Grain destined for export stacked on Madras beaches (February 1877) I've started writing a series of posts on photography on World...
Tuesday, 17 November 2015
My Eyes Are Bleeding!
Oh dear, I've got a headache coming on from looking at the darned computer screen for too long. Let's rest my eyes a little by letting them scan across the pages of a nice and soothing photobook.
How about this one? A Plastic Tool by Maya Rochat. This should do the trick.
Just open the pages and arrgghh,,,, my eyes! my eyes! They're bleeding!
OK, I exaggerate but not too much. A Plastic Tool is not a book of quiet photographs. If you want to be sure of buying a book that isn't quiet, this is the one. It's a Spinal Tap of a book where all the visual levels go up to 11, with pictures that makes the pictures in Bye Bye Photography or A Language to Come seem positively pastoral in comparison.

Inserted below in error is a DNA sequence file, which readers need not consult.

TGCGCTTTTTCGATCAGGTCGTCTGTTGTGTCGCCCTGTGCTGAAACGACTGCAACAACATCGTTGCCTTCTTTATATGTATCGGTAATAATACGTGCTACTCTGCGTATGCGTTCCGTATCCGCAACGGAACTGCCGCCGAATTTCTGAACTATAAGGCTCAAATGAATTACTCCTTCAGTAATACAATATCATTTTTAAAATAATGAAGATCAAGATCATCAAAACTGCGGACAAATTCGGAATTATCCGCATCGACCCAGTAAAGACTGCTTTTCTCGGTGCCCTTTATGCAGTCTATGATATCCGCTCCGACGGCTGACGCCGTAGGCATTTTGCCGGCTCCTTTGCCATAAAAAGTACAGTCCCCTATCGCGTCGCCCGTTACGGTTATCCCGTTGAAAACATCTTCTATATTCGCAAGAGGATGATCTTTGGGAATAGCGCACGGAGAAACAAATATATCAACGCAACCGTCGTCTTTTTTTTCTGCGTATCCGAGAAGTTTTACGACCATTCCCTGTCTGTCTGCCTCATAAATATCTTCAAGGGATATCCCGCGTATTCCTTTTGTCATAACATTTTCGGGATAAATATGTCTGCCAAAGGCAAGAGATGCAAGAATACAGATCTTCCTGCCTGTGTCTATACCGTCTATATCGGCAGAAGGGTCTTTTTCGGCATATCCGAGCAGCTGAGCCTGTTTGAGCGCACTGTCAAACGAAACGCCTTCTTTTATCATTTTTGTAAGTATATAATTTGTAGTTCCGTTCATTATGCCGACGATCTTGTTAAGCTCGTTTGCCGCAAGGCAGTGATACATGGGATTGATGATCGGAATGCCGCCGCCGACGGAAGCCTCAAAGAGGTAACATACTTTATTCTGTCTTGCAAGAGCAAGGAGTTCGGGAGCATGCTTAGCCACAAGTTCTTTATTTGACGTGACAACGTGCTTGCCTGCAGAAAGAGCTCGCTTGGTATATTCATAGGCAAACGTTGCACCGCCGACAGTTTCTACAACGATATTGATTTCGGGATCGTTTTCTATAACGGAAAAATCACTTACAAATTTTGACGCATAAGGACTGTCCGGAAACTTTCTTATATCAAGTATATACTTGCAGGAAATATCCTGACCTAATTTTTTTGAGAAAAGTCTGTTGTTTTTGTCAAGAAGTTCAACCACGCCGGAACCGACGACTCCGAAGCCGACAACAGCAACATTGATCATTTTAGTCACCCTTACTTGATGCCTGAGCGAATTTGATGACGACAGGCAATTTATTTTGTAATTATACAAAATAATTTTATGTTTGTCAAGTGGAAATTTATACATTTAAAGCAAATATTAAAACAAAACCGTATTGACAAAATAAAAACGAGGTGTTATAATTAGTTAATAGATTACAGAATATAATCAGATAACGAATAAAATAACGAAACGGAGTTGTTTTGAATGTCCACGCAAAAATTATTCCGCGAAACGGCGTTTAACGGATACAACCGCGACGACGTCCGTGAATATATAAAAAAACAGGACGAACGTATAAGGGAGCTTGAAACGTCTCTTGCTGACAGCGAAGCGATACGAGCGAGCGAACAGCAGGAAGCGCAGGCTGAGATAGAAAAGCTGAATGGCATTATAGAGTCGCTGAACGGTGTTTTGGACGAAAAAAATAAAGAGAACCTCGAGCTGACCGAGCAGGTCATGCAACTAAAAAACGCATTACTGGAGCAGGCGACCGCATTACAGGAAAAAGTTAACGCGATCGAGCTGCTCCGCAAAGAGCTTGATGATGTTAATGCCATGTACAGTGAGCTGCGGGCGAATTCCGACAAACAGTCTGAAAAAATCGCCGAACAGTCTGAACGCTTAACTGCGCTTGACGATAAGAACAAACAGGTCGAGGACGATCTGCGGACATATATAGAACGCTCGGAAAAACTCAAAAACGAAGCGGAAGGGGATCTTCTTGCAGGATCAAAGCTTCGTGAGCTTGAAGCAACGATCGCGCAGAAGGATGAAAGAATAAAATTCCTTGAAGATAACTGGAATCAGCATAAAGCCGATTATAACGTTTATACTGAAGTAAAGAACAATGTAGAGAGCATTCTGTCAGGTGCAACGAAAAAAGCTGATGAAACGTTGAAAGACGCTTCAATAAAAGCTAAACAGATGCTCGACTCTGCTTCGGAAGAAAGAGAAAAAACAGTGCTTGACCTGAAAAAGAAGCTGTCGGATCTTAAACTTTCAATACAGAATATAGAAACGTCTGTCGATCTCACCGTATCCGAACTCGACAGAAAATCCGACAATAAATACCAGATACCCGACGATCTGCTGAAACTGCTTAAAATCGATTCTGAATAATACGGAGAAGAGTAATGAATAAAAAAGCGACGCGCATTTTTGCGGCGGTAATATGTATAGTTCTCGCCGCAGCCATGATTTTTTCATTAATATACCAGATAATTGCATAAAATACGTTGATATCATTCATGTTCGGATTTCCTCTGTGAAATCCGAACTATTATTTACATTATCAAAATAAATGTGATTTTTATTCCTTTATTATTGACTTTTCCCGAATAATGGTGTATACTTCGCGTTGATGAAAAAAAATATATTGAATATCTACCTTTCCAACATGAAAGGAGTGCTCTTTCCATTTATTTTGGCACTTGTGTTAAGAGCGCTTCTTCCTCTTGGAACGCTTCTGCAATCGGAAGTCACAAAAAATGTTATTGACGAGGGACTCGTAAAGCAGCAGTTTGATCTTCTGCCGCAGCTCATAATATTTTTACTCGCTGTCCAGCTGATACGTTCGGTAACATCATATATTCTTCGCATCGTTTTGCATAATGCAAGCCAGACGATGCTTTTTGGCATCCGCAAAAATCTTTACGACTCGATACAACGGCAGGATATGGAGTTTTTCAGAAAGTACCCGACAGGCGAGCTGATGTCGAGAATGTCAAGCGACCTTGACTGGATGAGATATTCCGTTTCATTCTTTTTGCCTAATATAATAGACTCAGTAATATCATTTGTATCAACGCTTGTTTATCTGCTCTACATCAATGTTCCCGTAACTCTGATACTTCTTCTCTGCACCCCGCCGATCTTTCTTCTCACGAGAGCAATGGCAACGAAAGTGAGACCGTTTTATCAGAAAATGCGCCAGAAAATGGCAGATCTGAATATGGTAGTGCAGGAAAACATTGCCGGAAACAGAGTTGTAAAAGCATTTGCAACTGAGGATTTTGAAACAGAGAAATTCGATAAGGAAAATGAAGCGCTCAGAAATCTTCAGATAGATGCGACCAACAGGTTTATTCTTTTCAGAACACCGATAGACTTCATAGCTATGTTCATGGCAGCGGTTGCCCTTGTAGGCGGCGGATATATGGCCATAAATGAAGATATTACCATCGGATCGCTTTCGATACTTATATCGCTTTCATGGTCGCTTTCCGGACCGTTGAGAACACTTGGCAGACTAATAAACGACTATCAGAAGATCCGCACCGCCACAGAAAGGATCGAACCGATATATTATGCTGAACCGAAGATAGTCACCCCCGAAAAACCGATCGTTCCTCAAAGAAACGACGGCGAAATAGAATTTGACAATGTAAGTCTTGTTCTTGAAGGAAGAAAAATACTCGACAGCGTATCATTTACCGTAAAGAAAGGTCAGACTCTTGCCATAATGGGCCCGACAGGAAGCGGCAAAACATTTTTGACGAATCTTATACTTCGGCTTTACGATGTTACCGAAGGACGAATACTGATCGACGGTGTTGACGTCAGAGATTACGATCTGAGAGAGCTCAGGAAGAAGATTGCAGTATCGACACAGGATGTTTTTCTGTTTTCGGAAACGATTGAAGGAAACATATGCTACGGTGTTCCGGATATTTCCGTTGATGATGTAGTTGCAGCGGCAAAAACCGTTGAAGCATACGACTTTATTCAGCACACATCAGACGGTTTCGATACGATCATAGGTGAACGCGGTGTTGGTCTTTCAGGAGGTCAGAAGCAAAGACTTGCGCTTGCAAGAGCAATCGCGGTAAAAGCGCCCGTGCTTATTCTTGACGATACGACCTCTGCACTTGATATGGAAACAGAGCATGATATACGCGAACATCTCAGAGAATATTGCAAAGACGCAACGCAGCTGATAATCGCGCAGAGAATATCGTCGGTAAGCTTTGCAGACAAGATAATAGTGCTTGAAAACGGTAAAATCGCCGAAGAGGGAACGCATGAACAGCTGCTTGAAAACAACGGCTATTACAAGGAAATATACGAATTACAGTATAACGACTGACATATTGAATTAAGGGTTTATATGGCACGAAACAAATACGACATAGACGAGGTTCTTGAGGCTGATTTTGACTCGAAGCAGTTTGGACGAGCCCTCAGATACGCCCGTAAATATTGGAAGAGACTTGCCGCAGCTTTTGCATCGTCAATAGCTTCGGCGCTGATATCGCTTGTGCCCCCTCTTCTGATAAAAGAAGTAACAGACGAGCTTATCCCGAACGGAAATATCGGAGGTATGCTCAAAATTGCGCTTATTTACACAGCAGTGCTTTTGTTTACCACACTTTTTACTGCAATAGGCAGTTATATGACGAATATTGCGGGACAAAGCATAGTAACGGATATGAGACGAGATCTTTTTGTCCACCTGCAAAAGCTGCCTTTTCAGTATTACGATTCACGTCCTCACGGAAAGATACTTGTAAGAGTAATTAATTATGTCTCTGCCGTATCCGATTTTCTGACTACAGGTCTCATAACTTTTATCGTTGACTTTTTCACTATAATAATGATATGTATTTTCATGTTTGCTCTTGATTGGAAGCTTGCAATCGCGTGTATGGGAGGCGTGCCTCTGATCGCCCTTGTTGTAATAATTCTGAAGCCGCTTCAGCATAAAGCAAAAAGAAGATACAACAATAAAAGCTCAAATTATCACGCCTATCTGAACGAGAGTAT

A Plastic Tool is something of an experiment in printing, so there's a reason for all the noise. The basic idea is that Rochat is taking '...us into her own universe, a world mainly concerned with her immediate surroundings, tinged with mystery and blurring the boundaries between fiction and reality. Working with different media and materials, her work forms a vast web of intertwined images whose energy disturbs our habitual codes of interpretation and perception.'
No kidding. I have no idea what is happening in this beyond a general uneasiness to do with body mud, strange collages and gloomy interiors made merry with the full Rochat treatment. Other things disturbing our habitual codes of interpretations and perceptions are the range of print technologies on offer - offset, stencil print and silkscreen all figure so there's a 'unique materiality'. It's tactile in other words, there's a three dimensional element to it.
It's abstract expressionist, riso-coloured, oil-textured, mud-splattered and much, much more. I don't know quite what to make of it. I haven't got a clue what's going on.
One thing's for sure though. Rochat is playing it safe with this one. She's giving it a go. And as always, that's probably a good thing. I think.
Buy the Book Here
A Plastic Tool, Maya Rochat